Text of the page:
"We are disappointed that China has placed an additional 25 percent tariff on U.S. pork exports."
So said the National Pork Producers Council on April 2, after China announced retaliatory tariffs in reaction to new U.S. tariffs on steel and other products.
"Exports are extremely critical to the financial well-being of our producers," the NPPC continued, noting that the U.S. is the world's No. 1 pork exporter, shipping to more than 100 nations. Last year, nearly $6.5 billion of U.S. pork was exported — China got more than $1 billion of that, part of nearly $20 billion in total U.S. agricultural exports to the country in 2017. Iowa exported $34 million in meat products to China in 2016, part of 254-percent growth in exports there since 2006, according to the U.S.-China Business Council.
At the same time, another national issue in the headlines — a reduction in foreign-born workers due to changes in immigration policy — could mean reduced overall demand for workers and decreased agricultural output as farmers abandon labor-intensive operations.
"The U.S. pork industry needs access to a legal and productive workforce," said NPPC President Jim Heimerl, a pork producer from Ohio. "And skilled and unskilled foreign workers have been crucial to maintaining and growing the workforce and revitalizing rural communities across the United States. We need more of them, not less."
Overseas Markets Key to Growth and Jobs
Seaboard Triumph Foods in September 2017 opened a massive new $350-million, 950,000-sq.-ft. (88,255-sq.-m.) pork processing plant in Sioux City, Iowa, that aimed to employ 1,100 on one shift at full production. At full one-shift capacity, the facility processes upwards of 10,000 head of market hogs a day. Approximately 30 percent of the market hogs at the Sioux City plant will be sourced from regional farmers. The remaining hogs will be supplied by Triumph Foods producer-owners and Seaboard Foods' farms.
In an interview at the plant in March, prior to the Chinese tariffs, Mark Porter, COO for Seaboard Triumph, said there were well over 1,200 employees on staff now, with daily totals averaging between 9,200 and 9,500 head. "We continue to hire and grow — we're now hiring for a second shift. Most of our export market is now open," he said, with final audit approval for export to China and Japan expected from the USDA by late March. "We want to get China open first. It means the products we're currently packing off and selling domestically go to the Chinese market, and our profit margins go up significantly."
More Markets, More Workers
The potential of the Chinese market is evident in the lengths the operation and its network of suppliers go to to satisfy that market's needs.
"Most products we call offals — front and hind feet, ears, tongues, hearts — are things that in the U.S. don't command a premium," Porter explained, "but in the Chinese market, they're considered delicacies and command a premium."
The specifics of the market work their way back into production and packaging, he says, noting a specific packing pattern for hog feet in a box. And they work their way into the product itself, when it comes to a beta-agonist digestive aid called ractopamine.
"It encourages the body to preferentially deposit lean and shed fat," he said. "China and a significant number of countries have banned it. So any of the meat they import has to be ractopamine-free. Both parent companies at Seaboard Triumph made the decision to be ractopamine-free several years ago. That was a huge commitment for the farmers — we have a pretty robust testing protocol that the incoming hogs will meet the high requirements of the Chinese specification."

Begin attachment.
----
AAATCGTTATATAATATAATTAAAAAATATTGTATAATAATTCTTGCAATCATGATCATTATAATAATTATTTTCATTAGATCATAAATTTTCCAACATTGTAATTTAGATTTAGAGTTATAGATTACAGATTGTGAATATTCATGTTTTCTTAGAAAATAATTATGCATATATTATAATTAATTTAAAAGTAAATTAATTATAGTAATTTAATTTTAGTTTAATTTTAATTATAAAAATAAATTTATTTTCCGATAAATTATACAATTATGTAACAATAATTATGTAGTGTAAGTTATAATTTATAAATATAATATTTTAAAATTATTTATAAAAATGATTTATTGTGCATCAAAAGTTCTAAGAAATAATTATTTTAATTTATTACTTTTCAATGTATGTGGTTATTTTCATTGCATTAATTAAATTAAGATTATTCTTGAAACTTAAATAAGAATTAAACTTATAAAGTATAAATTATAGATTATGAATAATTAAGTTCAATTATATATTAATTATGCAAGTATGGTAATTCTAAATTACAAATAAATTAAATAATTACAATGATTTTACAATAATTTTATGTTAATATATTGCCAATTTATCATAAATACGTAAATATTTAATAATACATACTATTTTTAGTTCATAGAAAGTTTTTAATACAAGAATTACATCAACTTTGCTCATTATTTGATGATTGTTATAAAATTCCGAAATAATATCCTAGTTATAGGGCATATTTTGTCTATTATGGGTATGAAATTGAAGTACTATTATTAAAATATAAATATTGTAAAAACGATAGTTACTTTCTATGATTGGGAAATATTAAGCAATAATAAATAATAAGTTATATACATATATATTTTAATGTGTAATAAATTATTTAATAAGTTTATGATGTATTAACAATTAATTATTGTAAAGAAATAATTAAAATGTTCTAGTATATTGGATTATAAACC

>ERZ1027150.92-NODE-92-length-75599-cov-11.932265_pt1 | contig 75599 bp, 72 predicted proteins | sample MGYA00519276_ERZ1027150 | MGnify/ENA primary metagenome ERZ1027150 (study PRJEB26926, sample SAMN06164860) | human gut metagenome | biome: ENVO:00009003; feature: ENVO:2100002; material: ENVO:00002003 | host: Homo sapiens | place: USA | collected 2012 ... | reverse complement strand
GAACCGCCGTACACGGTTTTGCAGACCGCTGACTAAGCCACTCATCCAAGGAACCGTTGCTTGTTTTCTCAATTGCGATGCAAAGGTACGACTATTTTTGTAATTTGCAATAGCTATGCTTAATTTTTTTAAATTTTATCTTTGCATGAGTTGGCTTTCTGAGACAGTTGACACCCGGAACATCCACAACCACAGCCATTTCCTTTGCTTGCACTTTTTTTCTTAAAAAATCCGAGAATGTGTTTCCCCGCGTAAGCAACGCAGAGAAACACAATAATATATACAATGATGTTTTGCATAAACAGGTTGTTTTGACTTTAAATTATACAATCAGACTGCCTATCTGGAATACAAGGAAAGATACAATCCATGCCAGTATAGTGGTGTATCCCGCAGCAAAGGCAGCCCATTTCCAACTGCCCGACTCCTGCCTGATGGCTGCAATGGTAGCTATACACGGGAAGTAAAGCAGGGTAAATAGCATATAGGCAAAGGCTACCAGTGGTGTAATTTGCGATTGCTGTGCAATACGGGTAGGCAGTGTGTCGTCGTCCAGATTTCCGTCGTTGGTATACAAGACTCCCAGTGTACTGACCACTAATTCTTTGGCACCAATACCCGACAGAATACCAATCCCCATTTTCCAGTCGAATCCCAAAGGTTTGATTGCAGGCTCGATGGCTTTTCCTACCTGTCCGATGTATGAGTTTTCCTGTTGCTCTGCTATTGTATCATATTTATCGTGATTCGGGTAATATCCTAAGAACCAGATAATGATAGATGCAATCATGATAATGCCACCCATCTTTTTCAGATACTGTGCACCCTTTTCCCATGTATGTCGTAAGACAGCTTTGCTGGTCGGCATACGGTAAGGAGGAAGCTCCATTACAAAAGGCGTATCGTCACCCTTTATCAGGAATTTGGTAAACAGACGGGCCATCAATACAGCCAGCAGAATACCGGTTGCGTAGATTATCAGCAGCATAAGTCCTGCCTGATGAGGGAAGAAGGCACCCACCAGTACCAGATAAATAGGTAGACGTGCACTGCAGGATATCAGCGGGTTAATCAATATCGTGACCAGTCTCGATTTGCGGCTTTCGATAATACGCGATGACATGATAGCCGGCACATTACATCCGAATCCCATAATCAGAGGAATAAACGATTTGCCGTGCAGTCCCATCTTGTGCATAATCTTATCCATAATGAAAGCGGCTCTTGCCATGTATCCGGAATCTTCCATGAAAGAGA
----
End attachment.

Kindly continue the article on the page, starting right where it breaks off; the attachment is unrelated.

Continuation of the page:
Seaboard Triumph exports about 30 percent of its products, a level the Sioux City operation hadn't yet reached in March as the approvals for China and Japan hung in the balance. Porter said growing exports to an even higher level "depended on trade and what evolves at the federal level. There's definitely a desire to see that grow."
With unemployment at such a low ebb that the region is considered "full employment" for all intents and purposes, "second shift hiring is going to be a much bigger challenge for us," Porter said. "So we've put on a full-court press to go after that second shift, to see whether or not we can stay on schedule for second-shift ramp-up."
That aggressive approach includes encouraging people to relocate from elsewhere to Sioux City, and pursuit of work visas and specialized skill visas, especially from Mexico and Canada.
Asked if the company, like many around the U.S., is specifically pursuing recruitment in hurricane-struck Puerto Rico, where unemployment in early 2018 was nearing 11 percent, Porter says, "We're in Orlando-Kissimmee intending to recruit Puerto Ricans displaced by the hurricane. We're paying attention to the national stage with regard to workforce. We'd love to see them recruited to Sioux City. If they come to work for one of the other employers in the area, that works for us too."
The operation's payroll and property taxes already have made a significant economic impact on the region. And that doesn't even count the contractors and suppliers Seaboard Triumph has engaged for such things as pallets, cafeteria service, conveyor belt work and uniforms.
Looking out the window of the site's conference room, Porter points to a formerly empty spec building across the way that is now home to his pallet supplier. "Right next to him is about to be a related truck wash — a local businessman partnered up with two of my parent company's hog producers to build it. It will wash 100 percent of the trucks that come off this property. So just looking out the window we can see the ripple effect."
It remains to be seen how many trucks, shipments and jobs will be affected by the ripples of U.S. policy decisions.